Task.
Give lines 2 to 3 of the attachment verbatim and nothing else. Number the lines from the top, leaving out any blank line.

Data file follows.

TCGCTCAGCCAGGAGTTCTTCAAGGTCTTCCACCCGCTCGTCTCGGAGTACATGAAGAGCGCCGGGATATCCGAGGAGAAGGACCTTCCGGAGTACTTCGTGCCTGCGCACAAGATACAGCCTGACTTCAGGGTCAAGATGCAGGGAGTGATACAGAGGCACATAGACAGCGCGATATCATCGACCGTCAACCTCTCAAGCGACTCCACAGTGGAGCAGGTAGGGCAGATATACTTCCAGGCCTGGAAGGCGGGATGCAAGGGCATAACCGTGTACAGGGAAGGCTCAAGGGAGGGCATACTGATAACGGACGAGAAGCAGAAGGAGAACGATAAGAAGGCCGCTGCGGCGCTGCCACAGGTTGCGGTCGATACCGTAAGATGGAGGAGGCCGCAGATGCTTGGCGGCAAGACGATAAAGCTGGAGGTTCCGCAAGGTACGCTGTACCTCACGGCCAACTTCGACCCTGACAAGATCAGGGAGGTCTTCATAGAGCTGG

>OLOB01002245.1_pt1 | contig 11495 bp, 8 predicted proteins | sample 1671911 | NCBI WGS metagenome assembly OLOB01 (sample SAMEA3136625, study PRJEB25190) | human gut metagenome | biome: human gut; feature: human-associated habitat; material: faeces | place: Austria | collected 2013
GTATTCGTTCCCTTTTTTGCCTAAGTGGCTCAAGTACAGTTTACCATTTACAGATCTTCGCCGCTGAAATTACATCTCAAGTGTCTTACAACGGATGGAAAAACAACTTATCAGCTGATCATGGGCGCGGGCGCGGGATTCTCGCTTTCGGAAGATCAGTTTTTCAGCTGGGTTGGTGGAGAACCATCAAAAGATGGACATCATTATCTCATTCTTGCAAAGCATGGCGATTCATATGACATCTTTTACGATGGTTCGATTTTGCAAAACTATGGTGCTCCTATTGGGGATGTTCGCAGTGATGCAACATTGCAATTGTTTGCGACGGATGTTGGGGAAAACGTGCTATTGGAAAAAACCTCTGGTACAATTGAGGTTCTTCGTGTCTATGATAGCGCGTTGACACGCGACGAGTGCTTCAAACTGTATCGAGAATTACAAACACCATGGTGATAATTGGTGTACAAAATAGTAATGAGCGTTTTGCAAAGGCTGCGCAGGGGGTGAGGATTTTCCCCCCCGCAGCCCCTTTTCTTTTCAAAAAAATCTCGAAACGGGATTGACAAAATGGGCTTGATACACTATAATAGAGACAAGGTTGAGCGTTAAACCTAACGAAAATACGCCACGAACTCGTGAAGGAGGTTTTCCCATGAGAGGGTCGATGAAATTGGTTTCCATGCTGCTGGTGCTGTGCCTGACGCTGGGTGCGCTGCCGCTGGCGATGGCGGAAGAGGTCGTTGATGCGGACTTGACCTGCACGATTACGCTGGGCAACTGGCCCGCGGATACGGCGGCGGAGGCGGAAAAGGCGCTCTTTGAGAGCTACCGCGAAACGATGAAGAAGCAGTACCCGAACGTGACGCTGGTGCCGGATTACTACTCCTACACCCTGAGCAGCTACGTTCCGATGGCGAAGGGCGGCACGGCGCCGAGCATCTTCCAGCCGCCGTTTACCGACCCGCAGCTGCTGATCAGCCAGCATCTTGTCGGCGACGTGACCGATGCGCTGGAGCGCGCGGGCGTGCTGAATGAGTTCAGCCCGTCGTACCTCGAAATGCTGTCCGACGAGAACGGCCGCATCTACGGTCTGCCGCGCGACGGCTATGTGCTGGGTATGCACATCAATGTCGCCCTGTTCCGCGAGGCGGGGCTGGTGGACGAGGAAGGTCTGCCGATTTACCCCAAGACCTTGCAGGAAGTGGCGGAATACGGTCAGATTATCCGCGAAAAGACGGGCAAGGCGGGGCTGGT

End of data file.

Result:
>OLOB01002245.1_pt1 | contig 11495 bp, 8 predicted proteins | sample 1671911 | NCBI WGS metagenome assembly OLOB01 (sample SAMEA3136625, study PRJEB25190) | human gut metagenome | biome: human gut; feature: human-associated habitat; material: faeces | place: Austria | collected 2013
GTATTCGTTCCCTTTTTTGCCTAAGTGGCTCAAGTACAGTTTACCATTTACAGATCTTCGCCGCTGAAATTACATCTCAAGTGTCTTACAACGGATGGAAAAACAACTTATCAGCTGATCATGGGCGCGGGCGCGGGATTCTCGCTTTCGGAAGATCAGTTTTTCAGCTGGGTTGGTGGAGAACCATCAAAAGATGGACATCATTATCTCATTCTTGCAAAGCATGGCGATTCATATGACATCTTTTACGATGGTTCGATTTTGCAAAACTATGGTGCTCCTATTGGGGATGTTCGCAGTGATGCAACATTGCAATTGTTTGCGACGGATGTTGGGGAAAACGTGCTATTGGAAAAAACCTCTGGTACAATTGAGGTTCTTCGTGTCTATGATAGCGCGTTGACACGCGACGAGTGCTTCAAACTGTATCGAGAATTACAAACACCATGGTGATAATTGGTGTACAAAATAGTAATGAGCGTTTTGCAAAGGCTGCGCAGGGGGTGAGGATTTTCCCCCCCGCAGCCCCTTTTCTTTTCAAAAAAATCTCGAAACGGGATTGACAAAATGGGCTTGATACACTATAATAGAGACAAGGTTGAGCGTTAAACCTAACGAAAATACGCCACGAACTCGTGAAGGAGGTTTTCCCATGAGAGGGTCGATGAAATTGGTTTCCATGCTGCTGGTGCTGTGCCTGACGCTGGGTGCGCTGCCGCTGGCGATGGCGGAAGAGGTCGTTGATGCGGACTTGACCTGCACGATTACGCTGGGCAACTGGCCCGCGGATACGGCGGCGGAGGCGGAAAAGGCGCTCTTTGAGAGCTACCGCGAAACGATGAAGAAGCAGTACCCGAACGTGACGCTGGTGCCGGATTACTACTCCTACACCCTGAGCAGCTACGTTCCGATGGCGAAGGGCGGCACGGCGCCGAGCATCTTCCAGCCGCCGTTTACCGACCCGCAGCTGCTGATCAGCCAGCATCTTGTCGGCGACGTGACCGATGCGCTGGAGCGCGCGGGCGTGCTGAATGAGTTCAGCCCGTCGTACCTCGAAATGCTGTCCGACGAGAACGGCCGCATCTACGGTCTGCCGCGCGACGGCTATGTGCTGGGTATGCACATCAATGTCGCCCTGTTCCGCGAGGCGGGGCTGGTGGACGAGGAAGGTCTGCCGATTTACCCCAAGACCTTGCAGGAAGTGGCGGAATACGGTCAGATTATCCGCGAAAAGACGGGCAAGGCGGGGCTGGT